The internet as a safety-Net for same sex attracted young people

‘It’s just easier’ The Internet as a safety-Net for same sex attracted young people

Click for full PDF version: “It’s just easier” Internet use report

Lynne Hillier, Chyloe Kurdas & Philomena Horsley
This work was funded by the Commonwealth Department of Health & Aged Care. ARCSHS is a collaborating centre to the National Centre in HIV Social Research.
>NHMRC ii © Australian Research Centre in Sex Health and Society This work is copyright. Apart from any use as permitted under the Copyright Act 1968, no part may be reproduced by any process without prior written permission from the Publisher. Requests and inquiries concerning reproduction and rights should be directed to the Australian Research Centre in Sex Health and Society, La Trobe University, 1/215 Franklin St, Melbourne, VIC 3000. December 2001. Melbourne, Australia: La Trobe University, Australia: 3000. Australian Research Centre in Sex Health and Society (ARCSHS)
Tel: +61 3 92855382
Fax: +61 3 92855220
Monograph series number 29
ISBN : 1 8644 6559 X
Cover design: Anthony Muscat iii

We would like to thank Jan Watson, Jenny Walsh, Michael Crowhurst, Bernadette Roberts, Anne Mitchell, Lyn Harrison, Debbie Ollis, Deb Currin, Sue Dyson and Sarah Russell for their insightful comments on earlier drafts of this report.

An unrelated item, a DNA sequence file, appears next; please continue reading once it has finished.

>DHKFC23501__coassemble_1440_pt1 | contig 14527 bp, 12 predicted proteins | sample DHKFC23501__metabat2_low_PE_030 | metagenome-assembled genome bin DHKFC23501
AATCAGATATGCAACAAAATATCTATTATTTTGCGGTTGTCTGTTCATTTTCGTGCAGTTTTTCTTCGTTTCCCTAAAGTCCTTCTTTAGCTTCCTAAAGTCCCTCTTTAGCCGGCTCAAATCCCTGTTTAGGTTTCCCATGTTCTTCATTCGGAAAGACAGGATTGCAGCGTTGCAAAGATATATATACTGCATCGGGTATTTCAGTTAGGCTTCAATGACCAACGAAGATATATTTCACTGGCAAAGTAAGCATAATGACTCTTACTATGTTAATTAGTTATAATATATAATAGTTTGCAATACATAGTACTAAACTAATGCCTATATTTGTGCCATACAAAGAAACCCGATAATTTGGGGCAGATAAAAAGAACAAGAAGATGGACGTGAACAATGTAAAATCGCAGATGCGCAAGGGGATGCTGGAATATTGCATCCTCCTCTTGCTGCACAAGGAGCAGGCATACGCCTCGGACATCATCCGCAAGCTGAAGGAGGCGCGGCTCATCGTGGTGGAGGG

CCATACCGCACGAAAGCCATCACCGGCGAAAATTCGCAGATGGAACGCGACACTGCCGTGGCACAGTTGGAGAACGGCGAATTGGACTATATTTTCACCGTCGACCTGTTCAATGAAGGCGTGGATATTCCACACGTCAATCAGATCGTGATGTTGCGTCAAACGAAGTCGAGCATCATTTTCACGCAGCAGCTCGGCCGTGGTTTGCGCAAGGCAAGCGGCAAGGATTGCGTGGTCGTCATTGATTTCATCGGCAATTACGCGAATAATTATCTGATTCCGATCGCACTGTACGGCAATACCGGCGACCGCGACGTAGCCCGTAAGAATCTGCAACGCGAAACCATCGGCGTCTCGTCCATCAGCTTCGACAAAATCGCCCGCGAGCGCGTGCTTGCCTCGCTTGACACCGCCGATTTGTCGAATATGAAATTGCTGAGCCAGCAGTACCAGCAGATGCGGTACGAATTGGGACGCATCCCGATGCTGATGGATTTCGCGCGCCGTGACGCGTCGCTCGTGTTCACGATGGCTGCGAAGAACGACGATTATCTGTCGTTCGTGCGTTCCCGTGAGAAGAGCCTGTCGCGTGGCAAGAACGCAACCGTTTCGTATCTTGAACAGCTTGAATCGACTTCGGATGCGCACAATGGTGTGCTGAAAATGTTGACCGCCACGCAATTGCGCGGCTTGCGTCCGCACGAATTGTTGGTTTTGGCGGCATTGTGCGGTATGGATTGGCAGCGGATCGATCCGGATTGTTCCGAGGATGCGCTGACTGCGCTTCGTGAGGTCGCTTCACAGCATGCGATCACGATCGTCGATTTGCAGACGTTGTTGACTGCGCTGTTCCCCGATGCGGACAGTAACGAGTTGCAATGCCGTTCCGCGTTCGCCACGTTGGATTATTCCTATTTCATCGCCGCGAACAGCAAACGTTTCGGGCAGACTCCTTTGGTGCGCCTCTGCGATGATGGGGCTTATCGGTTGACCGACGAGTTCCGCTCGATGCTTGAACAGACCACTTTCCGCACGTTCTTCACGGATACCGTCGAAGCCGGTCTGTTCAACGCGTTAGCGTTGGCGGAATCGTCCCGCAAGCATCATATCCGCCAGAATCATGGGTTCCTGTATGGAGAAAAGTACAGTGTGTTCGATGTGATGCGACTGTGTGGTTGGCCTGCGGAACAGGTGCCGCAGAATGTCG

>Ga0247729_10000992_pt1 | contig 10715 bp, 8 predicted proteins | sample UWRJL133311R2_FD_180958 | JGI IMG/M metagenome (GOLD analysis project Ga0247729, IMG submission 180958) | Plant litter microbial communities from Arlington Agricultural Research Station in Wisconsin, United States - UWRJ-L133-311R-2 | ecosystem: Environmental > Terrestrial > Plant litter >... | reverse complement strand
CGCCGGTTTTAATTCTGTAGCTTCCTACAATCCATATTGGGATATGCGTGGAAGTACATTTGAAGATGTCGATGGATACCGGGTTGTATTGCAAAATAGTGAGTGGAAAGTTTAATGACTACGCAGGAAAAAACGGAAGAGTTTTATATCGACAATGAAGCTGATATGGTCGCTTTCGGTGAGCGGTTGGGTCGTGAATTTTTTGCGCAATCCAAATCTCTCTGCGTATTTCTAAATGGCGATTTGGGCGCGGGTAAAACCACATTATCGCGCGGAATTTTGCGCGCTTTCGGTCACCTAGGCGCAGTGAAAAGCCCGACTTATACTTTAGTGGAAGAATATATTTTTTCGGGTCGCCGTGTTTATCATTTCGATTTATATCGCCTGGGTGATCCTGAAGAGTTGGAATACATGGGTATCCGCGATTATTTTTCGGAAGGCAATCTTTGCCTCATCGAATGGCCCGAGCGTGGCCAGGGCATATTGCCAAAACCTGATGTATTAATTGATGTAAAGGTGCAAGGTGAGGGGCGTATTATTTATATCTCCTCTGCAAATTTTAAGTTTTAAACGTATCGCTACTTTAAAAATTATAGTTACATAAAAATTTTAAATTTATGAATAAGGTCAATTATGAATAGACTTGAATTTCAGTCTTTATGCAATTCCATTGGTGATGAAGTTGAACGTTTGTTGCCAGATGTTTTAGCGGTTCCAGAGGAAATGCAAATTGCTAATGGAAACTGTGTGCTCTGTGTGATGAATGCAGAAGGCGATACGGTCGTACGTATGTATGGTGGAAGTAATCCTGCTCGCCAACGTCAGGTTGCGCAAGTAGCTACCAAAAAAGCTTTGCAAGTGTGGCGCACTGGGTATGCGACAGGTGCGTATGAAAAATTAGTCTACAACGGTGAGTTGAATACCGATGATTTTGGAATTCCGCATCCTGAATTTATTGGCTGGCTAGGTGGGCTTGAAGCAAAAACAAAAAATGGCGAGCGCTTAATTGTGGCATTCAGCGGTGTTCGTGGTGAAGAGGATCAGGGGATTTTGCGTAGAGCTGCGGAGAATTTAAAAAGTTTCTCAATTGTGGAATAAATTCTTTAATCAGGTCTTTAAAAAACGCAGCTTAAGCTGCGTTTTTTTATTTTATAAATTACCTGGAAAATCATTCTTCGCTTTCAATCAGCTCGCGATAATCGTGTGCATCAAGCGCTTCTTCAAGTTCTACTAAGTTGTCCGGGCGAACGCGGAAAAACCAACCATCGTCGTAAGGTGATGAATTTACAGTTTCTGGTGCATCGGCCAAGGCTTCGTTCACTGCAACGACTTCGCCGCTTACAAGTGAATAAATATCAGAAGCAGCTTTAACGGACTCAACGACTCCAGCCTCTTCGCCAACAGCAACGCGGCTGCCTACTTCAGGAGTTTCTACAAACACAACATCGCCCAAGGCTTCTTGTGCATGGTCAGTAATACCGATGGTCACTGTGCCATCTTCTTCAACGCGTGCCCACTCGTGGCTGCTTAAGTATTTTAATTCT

Thanks also to the following people: Deborah Dempsey for her work in the early stages of the project, Emma Hopton for coordinating its production, Marian Pitts and other staff at ARCSHS who assisted with the project.

We want to acknowledge the important role of the SSAY Reference group that provided valuable advice in the formulation of the questionnaire and at many stages of the project (members are listed in Appendix II).

We thank the chatroom moderators for their support in recruiting and linking sites and the many organisations Australia-wide who assisted our work by promoting the research to young people.

We particularly want to thank the young people who contributed their thoughts and experiences to the project and shared such important and personal aspects of their lives with us.

Our gratitude goes to Anthony Muscat who provided us with the design for the cover of this report. Anthony is a year 12 student at South Oakleigh Secondary College in Melbourne who originally hails from a small country town in Victoria. Anthony’s passion for design and art work produced such an original and striking design. Thank you to Simon Kwok, Infographics Pty Ltd for production layout.